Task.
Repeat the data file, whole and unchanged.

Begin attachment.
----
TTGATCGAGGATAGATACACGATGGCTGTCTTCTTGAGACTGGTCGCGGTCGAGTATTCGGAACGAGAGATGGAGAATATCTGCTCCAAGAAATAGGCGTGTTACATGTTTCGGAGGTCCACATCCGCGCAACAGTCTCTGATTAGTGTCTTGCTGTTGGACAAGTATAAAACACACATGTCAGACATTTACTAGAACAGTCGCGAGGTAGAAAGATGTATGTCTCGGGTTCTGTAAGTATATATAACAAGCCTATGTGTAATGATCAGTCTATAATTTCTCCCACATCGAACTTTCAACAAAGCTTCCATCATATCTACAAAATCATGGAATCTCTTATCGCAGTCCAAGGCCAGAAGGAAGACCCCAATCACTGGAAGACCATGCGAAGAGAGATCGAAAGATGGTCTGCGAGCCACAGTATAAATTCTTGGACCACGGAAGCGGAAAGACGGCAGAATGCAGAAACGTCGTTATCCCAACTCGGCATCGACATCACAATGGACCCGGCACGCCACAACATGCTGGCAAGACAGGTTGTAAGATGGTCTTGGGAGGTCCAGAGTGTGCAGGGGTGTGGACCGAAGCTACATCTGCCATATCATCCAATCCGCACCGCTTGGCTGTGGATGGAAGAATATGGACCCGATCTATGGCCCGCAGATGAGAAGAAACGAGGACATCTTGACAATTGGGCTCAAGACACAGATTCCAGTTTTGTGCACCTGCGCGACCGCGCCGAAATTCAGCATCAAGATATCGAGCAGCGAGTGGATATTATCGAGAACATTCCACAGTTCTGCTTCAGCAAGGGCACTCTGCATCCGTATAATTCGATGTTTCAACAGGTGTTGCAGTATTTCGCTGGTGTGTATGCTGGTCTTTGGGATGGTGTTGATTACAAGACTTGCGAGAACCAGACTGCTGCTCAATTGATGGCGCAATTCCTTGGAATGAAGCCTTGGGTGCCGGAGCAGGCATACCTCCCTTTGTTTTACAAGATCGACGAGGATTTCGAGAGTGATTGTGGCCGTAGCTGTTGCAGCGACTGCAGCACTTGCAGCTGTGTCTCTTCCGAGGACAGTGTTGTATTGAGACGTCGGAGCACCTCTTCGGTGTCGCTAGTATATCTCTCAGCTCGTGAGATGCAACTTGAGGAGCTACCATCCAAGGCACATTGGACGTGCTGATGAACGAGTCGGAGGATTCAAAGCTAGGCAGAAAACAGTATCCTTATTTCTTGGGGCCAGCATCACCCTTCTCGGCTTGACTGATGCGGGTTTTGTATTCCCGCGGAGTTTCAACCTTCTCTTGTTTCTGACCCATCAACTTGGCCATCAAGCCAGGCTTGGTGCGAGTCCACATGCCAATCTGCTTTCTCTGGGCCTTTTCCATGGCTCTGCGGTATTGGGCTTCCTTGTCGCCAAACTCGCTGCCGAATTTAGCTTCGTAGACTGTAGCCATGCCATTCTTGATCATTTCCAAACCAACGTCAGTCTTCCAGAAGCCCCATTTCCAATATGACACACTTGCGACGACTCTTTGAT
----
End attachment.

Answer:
TTGATCGAGGATAGATACACGATGGCTGTCTTCTTGAGACTGGTCGCGGTCGAGTATTCGGAACGAGAGATGGAGAATATCTGCTCCAAGAAATAGGCGTGTTACATGTTTCGGAGGTCCACATCCGCGCAACAGTCTCTGATTAGTGTCTTGCTGTTGGACAAGTATAAAACACACATGTCAGACATTTACTAGAACAGTCGCGAGGTAGAAAGATGTATGTCTCGGGTTCTGTAAGTATATATAACAAGCCTATGTGTAATGATCAGTCTATAATTTCTCCCACATCGAACTTTCAACAAAGCTTCCATCATATCTACAAAATCATGGAATCTCTTATCGCAGTCCAAGGCCAGAAGGAAGACCCCAATCACTGGAAGACCATGCGAAGAGAGATCGAAAGATGGTCTGCGAGCCACAGTATAAATTCTTGGACCACGGAAGCGGAAAGACGGCAGAATGCAGAAACGTCGTTATCCCAACTCGGCATCGACATCACAATGGACCCGGCACGCCACAACATGCTGGCAAGACAGGTTGTAAGATGGTCTTGGGAGGTCCAGAGTGTGCAGGGGTGTGGACCGAAGCTACATCTGCCATATCATCCAATCCGCACCGCTTGGCTGTGGATGGAAGAATATGGACCCGATCTATGGCCCGCAGATGAGAAGAAACGAGGACATCTTGACAATTGGGCTCAAGACACAGATTCCAGTTTTGTGCACCTGCGCGACCGCGCCGAAATTCAGCATCAAGATATCGAGCAGCGAGTGGATATTATCGAGAACATTCCACAGTTCTGCTTCAGCAAGGGCACTCTGCATCCGTATAATTCGATGTTTCAACAGGTGTTGCAGTATTTCGCTGGTGTGTATGCTGGTCTTTGGGATGGTGTTGATTACAAGACTTGCGAGAACCAGACTGCTGCTCAATTGATGGCGCAATTCCTTGGAATGAAGCCTTGGGTGCCGGAGCAGGCATACCTCCCTTTGTTTTACAAGATCGACGAGGATTTCGAGAGTGATTGTGGCCGTAGCTGTTGCAGCGACTGCAGCACTTGCAGCTGTGTCTCTTCCGAGGACAGTGTTGTATTGAGACGTCGGAGCACCTCTTCGGTGTCGCTAGTATATCTCTCAGCTCGTGAGATGCAACTTGAGGAGCTACCATCCAAGGCACATTGGACGTGCTGATGAACGAGTCGGAGGATTCAAAGCTAGGCAGAAAACAGTATCCTTATTTCTTGGGGCCAGCATCACCCTTCTCGGCTTGACTGATGCGGGTTTTGTATTCCCGCGGAGTTTCAACCTTCTCTTGTTTCTGACCCATCAACTTGGCCATCAAGCCAGGCTTGGTGCGAGTCCACATGCCAATCTGCTTTCTCTGGGCCTTTTCCATGGCTCTGCGGTATTGGGCTTCCTTGTCGCCAAACTCGCTGCCGAATTTAGCTTCGTAGACTGTAGCCATGCCATTCTTGATCATTTCCAAACCAACGTCAGTCTTCCAGAAGCCCCATTTCCAATATGACACACTTGCGACGACTCTTTGAT